Package org.apache.hadoop.metrics

This package defines an API for reporting performance metric information.


Package org.apache.hadoop.metrics Description

This package defines an API for reporting performance metric information.

The API is abstract so that it can be implemented on top of a variety of metrics client libraries. The choice of client library is a configuration option, and different modules within the same application can use different metrics implementation libraries.


The abstract Server Provider Interface package. Those wishing to integrate the metrics API with a particular metrics client library should extend this package.
An implementation package which writes the metric data to a file, or sends it to the standard output stream.
An implementation package which sends metric data to Ganglia.

Introduction to the Metrics API

Here is a simple example of how to use this package to report a single metric value:
    private ContextFactory contextFactory = ContextFactory.getFactory();
    void reportMyMetric(float myMetric) {
        MetricsContext myContext = contextFactory.getContext("myContext");
        MetricsRecord myRecord = myContext.getRecord("myRecord");
        myRecord.setMetric("myMetric", myMetric);
In this example there are three names:
The context name will typically identify either the application, or else a module within an application or library.
The record name generally identifies some entity for which a set of metrics are to be reported. For example, you could have a record named "cacheStats" for reporting a number of statistics relating to the usage of some cache in your application.
This identifies a particular metric. For example, you might have metrics named "cache_hits" and "cache_misses".


In some cases it is useful to have multiple records with the same name. For example, suppose that you want to report statistics about each disk on a computer. In this case, the record name would be something like "diskStats", but you also need to identify the disk which is done by adding a tag to the record. The code could look something like this:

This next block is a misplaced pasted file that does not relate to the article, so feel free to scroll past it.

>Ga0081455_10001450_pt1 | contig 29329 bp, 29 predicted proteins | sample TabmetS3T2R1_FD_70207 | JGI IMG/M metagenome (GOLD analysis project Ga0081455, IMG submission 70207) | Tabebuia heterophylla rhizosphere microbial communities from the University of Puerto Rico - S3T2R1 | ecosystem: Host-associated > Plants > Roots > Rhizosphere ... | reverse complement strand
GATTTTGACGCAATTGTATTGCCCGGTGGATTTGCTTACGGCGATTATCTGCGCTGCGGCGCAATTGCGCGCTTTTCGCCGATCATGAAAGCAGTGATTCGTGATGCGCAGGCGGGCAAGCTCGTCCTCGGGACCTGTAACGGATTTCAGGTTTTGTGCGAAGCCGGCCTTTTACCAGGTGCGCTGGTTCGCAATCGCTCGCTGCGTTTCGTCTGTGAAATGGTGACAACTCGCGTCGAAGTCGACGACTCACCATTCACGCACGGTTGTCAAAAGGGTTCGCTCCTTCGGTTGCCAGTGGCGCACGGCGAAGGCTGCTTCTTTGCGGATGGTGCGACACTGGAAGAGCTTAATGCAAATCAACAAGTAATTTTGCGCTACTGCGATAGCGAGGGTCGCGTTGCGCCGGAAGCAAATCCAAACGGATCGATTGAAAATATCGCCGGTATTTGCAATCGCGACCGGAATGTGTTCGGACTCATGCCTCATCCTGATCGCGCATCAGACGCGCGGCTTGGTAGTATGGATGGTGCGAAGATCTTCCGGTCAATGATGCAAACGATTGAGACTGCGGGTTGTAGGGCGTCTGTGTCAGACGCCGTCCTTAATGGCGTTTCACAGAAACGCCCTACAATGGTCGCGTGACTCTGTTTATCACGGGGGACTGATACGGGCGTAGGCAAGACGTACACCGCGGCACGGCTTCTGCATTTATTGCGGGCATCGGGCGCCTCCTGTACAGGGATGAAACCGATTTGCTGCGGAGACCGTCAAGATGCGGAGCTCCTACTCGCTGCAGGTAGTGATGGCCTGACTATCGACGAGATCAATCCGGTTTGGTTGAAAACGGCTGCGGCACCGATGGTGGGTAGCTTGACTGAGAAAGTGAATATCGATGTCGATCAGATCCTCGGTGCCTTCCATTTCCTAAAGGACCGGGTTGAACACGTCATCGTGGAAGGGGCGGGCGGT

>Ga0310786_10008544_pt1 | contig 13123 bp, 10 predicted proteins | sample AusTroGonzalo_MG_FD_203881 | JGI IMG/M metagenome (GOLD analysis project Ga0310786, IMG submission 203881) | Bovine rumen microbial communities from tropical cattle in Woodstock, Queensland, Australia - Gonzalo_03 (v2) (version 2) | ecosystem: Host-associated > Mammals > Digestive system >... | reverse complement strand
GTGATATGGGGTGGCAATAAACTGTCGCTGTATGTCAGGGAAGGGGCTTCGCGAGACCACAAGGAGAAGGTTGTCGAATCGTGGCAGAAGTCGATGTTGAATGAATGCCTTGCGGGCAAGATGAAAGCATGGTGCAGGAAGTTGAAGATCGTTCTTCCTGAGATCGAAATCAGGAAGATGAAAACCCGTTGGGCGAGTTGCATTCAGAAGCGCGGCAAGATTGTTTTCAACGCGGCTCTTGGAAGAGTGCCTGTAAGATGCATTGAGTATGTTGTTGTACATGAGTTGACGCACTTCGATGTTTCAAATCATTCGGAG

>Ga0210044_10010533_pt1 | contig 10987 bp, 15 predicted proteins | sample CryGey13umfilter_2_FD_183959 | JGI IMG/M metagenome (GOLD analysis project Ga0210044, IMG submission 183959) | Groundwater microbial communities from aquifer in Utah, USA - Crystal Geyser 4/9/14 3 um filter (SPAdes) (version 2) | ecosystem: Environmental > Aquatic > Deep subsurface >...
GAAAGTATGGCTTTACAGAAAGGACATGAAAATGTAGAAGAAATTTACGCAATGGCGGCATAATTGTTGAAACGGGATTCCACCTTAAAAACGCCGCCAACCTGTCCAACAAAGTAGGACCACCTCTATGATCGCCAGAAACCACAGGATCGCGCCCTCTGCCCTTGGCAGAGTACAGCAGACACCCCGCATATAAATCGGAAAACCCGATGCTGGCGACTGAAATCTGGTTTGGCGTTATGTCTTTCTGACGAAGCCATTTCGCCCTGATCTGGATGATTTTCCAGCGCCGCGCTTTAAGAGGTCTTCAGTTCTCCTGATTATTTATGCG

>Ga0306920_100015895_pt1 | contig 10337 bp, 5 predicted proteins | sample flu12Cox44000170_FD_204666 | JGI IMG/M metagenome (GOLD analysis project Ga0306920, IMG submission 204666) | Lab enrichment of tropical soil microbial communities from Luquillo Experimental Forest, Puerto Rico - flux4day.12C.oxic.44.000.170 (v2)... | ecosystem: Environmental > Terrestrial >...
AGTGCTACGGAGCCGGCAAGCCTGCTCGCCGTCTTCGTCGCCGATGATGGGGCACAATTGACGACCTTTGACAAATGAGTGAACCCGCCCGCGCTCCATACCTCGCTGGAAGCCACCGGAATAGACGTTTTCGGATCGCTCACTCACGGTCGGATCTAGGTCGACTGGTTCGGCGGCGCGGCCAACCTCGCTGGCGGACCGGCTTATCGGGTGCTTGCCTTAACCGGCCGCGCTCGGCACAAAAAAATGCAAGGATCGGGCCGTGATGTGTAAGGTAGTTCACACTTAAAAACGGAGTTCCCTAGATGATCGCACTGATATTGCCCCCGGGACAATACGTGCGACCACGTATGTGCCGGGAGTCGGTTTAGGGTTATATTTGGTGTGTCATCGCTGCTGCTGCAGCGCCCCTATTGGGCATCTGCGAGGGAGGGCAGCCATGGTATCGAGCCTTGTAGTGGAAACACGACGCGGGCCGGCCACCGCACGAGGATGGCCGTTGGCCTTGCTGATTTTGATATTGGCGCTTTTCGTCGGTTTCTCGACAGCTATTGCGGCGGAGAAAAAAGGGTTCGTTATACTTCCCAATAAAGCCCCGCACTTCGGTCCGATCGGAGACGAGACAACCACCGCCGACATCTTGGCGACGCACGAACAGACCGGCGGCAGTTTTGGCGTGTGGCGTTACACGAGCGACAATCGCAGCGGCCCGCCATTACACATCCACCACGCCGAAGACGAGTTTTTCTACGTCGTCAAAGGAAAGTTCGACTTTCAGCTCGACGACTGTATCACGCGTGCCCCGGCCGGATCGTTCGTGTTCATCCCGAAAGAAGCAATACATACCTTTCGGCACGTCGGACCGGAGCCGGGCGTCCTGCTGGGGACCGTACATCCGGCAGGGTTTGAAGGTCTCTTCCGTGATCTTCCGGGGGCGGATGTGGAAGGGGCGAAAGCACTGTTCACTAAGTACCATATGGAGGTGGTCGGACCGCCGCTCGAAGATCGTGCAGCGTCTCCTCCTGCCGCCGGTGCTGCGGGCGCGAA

private MetricsRecord diskStats =
    void reportDiskMetrics(String diskName, float diskBusy, float diskUsed) {
        diskStats.setTag("diskName", diskName);
        diskStats.setMetric("diskBusy", diskBusy);
        diskStats.setMetric("diskUsed", diskUsed);

Buffering and Callbacks

Data is not sent immediately to the metrics system when MetricsRecord.update() is called. Instead it is stored in an internal table, and the contents of the table are sent periodically. This can be important for two reasons:
  1. It means that a programmer is free to put calls to this API in an inner loop, since updates can be very frequent without slowing down the application significantly.
  2. Some implementations can gain efficiency by combining many metrics into a single UDP message.
The API provides a timer-based callback via the registerUpdater() method. The benefit of this versus using java.util.Timer is that the callbacks will be done immediately before sending the data, making the data as current as possible.


It is possible to programmatically examine and modify configuration data before creating a context, like this:
    ContextFactory factory = ContextFactory.getFactory();
    ... examine and/or modify factory attributes ...
    MetricsContext context = factory.getContext("myContext");
The factory attributes can be examined and modified using the following ContextFactorymethods:

ContextFactory.getFactory() initializes the factory attributes by reading the properties file if it exists on the class path.

A factory attribute named:

should have as its value the fully qualified name of the class to be instantiated by a call of the CodeFactory method getContext(contextName). If this factory attribute is not specified, the default is to instantiate org.apache.hadoop.metrics.file.FileContext.

Other factory attributes are specific to a particular implementation of this API and are documented elsewhere. For example, configuration attributes for the file and Ganglia implementations can be found in the javadoc for their respective packages.

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